European Financial Stability Mechanism


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European Financial Stability Mechanism

A lending facility established by the European Union to bail out member states in danger of default and other fiscal stress. The EFSM is permitted to borrow up to 60 billion euros to finance its objectives. Its debt is collateralized by the EU budget. It began operations in 2011 with a bond issue to assist the Irish government.
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Another alternative described in the paper was using 12 billion euros left over from the European Financial Stability Mechanism (EFSM) - after bailing out Greece, Ireland and Portugal - as leverage to raise up to 200 billion euros from the private sector.
Under the terms of a deal signed by Mr Osborne's predecessor Alistair Darling in the dying days of the Labour government, Britain is committed to contributing a share of any bail-out provided before 2013 under the European Financial Stability Mechanism (EFSM).
There were strong objections from both Britain and the Czech Republic -- EU countries that do not use the euro -- to proposals to provide a e1/47bn loan from the European Financial Stability Mechanism (EFSM), an EU-wide fund not intended for euro zone funding needs.
Spain is the first country to tap the special credit line for banks provided for under the existing European Financial Stability Mechanism (EFSF), as well as under Article 15 of the ESM treaty.
5billion of the loans which we will receive from the European Financial Stability Mechanism.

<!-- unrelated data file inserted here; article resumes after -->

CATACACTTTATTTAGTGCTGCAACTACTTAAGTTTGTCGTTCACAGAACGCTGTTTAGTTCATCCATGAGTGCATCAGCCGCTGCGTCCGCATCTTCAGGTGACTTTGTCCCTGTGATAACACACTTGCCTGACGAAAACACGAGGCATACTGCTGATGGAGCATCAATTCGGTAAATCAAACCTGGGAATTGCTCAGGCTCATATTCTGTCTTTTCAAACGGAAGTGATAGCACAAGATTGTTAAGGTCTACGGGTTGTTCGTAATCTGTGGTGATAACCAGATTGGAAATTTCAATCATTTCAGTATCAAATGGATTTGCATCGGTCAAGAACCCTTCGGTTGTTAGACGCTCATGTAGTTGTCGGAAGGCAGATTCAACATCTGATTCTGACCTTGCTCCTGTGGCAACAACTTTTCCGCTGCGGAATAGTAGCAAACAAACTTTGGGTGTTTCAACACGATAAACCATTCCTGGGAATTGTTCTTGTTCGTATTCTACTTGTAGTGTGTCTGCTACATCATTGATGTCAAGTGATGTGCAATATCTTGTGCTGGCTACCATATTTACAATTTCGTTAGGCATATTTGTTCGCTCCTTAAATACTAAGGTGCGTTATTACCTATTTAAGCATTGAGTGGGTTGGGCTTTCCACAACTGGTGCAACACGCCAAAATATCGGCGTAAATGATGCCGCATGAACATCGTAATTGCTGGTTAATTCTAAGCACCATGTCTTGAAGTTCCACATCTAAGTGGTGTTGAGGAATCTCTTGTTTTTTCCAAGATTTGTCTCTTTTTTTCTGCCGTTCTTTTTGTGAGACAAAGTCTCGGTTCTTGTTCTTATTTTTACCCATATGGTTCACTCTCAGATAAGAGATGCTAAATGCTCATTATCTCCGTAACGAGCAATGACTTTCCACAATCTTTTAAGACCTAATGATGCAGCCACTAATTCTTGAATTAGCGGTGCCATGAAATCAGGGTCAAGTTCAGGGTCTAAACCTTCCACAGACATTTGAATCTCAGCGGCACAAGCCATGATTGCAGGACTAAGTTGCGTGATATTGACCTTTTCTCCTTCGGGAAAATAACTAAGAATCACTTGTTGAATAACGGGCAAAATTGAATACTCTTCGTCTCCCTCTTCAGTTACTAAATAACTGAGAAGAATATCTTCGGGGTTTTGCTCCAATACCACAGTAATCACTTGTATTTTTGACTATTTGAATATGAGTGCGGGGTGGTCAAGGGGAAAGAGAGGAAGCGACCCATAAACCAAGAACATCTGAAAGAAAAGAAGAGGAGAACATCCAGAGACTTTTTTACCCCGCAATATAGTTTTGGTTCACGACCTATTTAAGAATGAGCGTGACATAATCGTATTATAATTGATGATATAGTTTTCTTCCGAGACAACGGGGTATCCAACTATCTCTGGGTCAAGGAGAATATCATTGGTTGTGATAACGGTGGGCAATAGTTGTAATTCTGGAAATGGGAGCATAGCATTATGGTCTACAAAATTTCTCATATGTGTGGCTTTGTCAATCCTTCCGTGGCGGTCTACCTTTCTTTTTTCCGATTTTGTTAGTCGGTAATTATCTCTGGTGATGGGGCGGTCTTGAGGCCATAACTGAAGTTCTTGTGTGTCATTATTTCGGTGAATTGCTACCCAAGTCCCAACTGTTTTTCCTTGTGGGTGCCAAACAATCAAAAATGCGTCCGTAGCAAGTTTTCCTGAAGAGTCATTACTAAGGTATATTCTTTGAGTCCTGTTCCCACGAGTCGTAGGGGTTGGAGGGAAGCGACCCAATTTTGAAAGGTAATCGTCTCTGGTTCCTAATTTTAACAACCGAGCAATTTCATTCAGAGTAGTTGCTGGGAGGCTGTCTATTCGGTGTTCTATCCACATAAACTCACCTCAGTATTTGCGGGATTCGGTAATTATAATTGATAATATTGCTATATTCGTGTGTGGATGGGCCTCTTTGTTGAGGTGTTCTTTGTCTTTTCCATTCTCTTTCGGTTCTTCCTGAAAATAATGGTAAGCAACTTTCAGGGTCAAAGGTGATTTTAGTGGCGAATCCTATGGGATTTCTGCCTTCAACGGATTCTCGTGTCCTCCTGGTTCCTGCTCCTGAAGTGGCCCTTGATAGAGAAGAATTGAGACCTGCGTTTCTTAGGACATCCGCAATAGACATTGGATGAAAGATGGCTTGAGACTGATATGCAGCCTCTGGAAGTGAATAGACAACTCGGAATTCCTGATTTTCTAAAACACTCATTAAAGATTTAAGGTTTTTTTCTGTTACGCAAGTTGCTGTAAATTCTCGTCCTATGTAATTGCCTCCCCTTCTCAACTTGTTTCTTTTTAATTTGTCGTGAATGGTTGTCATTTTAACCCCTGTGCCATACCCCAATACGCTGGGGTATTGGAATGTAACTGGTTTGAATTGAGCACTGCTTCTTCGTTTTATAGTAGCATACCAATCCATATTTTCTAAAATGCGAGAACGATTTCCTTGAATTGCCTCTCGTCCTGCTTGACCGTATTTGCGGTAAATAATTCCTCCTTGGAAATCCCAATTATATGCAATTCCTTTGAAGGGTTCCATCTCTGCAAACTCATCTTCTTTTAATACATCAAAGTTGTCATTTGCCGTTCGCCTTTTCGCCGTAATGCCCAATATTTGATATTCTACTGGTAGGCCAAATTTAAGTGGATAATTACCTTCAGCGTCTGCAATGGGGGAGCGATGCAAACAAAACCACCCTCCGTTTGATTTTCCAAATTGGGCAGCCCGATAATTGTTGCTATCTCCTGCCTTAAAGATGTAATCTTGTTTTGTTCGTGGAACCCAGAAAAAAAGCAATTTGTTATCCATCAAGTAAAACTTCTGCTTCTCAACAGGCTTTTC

The options include bilateral loans to Greece, the disbursement of profits made by the ECB on Greek bonds it bought during the crisis, and making use of the funds still available in a mini-bailout fund set up in 2010 -- the European Financial Stability Mechanism (EFSM).
Two funds: the eurozone government-backed European Financial Stability Facility (440 billion euro) and the European Financial Stability Mechanism (60 billion euro), backed by the EU budget.
5billion, while the remaining EUR45billion is split equally between the European Financial Stability Fund and European Financial Stability Mechanism - within this is are loans from the UK, Sweden and Denmark.
The EU currently has two temporary rescue funds - the EU-budget backed European Financial Stability Mechanism (EFSM), with 12 billion out of 60 billion remaining after Ireland's and Portugal's bailouts, and the European Financial Stability Facility (EFSF), backed by eurozone guarantees and with an estimated 250 billion left (the EFSF is also contributing to the second Greek bailout).
Finance ministers agreed on Tuesday night on detailed plans to leverage the European Financial Stability Mechanism (EFSF), but could not say by how much because of rapidly worsening market conditions, prompting them to look to the IMF.
It requires eurozone states to contribute up-front capital reserves before it can operate - until then, the temporary European Financial Stability Mechanism will finance bailouts for Ireland and Portugal, as well as a second Greek aid package.
The bond will be raised under the European Financial Stability Mechanism, the 60 billion fund guaranteed by the EU budget and funding a third of the Portuguese bailout.
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